- Plants need oxygen to survive because they use it for aerobic respiration to convert the sugars into energy. So the tank water needs to be sufficiently aerated. Aerating the water is, again, important for both the fish and the plants. You can do so by using air pumps or air stones etc.
- As you know all plants need light to grow, the same is the case with lucky bamboo. It is better to provide lucky bamboo with low sunlight because direct sunlight will burn the leaves of the plant or would turn them yellow, which would ruin the look of the tank.
If you think that you won’t be able to handle all the responsibility of lucky bamboos, get these amazing plastic bamboos from chewy for you aquarium!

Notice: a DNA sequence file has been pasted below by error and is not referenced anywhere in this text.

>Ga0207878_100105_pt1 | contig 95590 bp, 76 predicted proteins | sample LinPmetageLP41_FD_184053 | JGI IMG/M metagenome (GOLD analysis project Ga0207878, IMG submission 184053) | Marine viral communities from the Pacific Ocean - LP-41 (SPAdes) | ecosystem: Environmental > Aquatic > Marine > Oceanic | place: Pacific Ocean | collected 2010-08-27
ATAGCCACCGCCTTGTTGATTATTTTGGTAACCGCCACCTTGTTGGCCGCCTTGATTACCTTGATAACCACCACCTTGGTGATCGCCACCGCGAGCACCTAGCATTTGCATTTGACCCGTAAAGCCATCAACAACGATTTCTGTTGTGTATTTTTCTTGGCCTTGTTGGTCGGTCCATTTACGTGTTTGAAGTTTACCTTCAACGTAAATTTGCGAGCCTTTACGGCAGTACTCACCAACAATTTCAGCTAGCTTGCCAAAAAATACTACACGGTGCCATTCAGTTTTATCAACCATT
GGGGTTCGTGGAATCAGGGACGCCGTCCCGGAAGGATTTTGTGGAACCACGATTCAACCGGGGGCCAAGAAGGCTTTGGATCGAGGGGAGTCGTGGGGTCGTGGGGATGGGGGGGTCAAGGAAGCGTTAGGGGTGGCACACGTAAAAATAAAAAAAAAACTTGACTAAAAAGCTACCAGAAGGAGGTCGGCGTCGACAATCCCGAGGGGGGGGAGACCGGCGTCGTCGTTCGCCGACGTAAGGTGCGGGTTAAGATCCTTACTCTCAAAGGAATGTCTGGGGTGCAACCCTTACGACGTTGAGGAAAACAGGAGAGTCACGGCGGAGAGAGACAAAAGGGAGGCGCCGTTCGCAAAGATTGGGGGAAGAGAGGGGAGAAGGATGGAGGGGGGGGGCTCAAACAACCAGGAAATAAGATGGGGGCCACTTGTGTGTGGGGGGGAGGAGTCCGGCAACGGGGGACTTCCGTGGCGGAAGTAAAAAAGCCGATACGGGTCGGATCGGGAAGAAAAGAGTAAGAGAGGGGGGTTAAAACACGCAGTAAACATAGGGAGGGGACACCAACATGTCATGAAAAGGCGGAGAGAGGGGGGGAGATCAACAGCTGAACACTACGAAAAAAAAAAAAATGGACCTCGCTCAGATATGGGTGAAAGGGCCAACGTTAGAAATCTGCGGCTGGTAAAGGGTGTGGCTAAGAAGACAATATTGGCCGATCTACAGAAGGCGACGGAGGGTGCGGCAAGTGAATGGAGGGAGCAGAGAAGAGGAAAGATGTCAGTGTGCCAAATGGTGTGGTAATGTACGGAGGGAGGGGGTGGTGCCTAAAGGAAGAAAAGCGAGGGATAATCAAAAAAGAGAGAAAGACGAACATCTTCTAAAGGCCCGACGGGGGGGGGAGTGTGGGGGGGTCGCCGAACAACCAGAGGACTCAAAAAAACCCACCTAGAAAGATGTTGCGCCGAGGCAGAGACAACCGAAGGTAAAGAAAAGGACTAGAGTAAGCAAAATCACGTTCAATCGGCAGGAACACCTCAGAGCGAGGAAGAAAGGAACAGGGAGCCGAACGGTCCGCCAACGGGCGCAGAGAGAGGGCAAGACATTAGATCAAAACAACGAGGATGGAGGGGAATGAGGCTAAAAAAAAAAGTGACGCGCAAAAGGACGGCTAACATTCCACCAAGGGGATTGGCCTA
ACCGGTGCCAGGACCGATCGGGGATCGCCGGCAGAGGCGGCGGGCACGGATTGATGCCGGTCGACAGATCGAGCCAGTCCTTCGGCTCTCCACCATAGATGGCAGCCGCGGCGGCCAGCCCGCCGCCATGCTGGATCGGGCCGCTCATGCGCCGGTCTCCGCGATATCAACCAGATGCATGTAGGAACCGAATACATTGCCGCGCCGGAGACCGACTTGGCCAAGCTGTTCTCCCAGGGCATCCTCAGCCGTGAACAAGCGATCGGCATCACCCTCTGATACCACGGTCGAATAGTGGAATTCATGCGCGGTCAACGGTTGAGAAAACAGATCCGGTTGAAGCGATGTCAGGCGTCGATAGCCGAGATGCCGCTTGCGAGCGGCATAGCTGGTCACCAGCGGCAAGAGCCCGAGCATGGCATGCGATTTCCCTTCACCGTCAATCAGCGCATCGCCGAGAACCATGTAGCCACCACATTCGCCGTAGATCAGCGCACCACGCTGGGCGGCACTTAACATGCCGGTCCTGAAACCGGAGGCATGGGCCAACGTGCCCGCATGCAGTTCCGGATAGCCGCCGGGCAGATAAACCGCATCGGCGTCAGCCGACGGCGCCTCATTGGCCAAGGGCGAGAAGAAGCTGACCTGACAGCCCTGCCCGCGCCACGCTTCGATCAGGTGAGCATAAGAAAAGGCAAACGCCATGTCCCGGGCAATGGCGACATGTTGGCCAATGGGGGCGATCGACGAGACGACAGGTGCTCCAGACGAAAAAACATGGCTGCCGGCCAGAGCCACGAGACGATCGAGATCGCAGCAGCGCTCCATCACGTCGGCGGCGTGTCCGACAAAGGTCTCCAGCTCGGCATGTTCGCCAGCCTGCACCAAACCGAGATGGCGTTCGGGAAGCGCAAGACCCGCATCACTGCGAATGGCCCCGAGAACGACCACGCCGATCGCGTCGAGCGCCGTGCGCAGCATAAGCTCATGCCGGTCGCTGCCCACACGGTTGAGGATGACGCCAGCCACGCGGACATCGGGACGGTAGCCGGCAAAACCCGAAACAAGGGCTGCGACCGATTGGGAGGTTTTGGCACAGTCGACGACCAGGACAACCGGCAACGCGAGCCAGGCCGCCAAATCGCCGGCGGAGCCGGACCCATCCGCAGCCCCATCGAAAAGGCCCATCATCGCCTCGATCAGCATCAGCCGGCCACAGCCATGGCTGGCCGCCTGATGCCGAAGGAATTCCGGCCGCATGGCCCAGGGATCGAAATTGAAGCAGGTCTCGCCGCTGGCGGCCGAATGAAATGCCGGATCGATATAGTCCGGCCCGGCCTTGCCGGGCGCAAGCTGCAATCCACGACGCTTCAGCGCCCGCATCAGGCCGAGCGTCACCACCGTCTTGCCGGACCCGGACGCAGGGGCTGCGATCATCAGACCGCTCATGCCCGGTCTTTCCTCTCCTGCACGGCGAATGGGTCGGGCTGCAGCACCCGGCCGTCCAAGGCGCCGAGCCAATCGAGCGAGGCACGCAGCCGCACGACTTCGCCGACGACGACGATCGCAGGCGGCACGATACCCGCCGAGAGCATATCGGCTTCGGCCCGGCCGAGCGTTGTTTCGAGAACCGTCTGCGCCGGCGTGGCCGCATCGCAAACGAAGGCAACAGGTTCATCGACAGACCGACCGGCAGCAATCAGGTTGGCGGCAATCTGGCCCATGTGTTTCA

Watch this video to know some facts you do not know about lucky bamboo:
Pros & Cons Of Planting Lucky Bamboo
When planting lucky bamboo, you need to know what advantages and disadvantages it will give you.
So here they are:
You probably saw this coming.
Lucky bamboo looks clean and makes the aquarium feel more peaceful. It naturally looks beautiful around greenery.
But lucky bamboo does all of this as long as it is kept healthy.
The look of the tank is ruined along with the water itself if the plant rots. So make sure to take care of your plant and your fish.
Lucky bamboos absorb the fish waste through its roots. It helps to keep the water clean by absorbing all the ammonia and other chemicals that are bad for your fish.
On the other hand, the ammonia that the bamboo takes in is very good for its growth as it provides the roots with all the nutrients.
Also, the roots of lucky bamboo absorb all the nitrites like nitrogen which levels the purification of the water.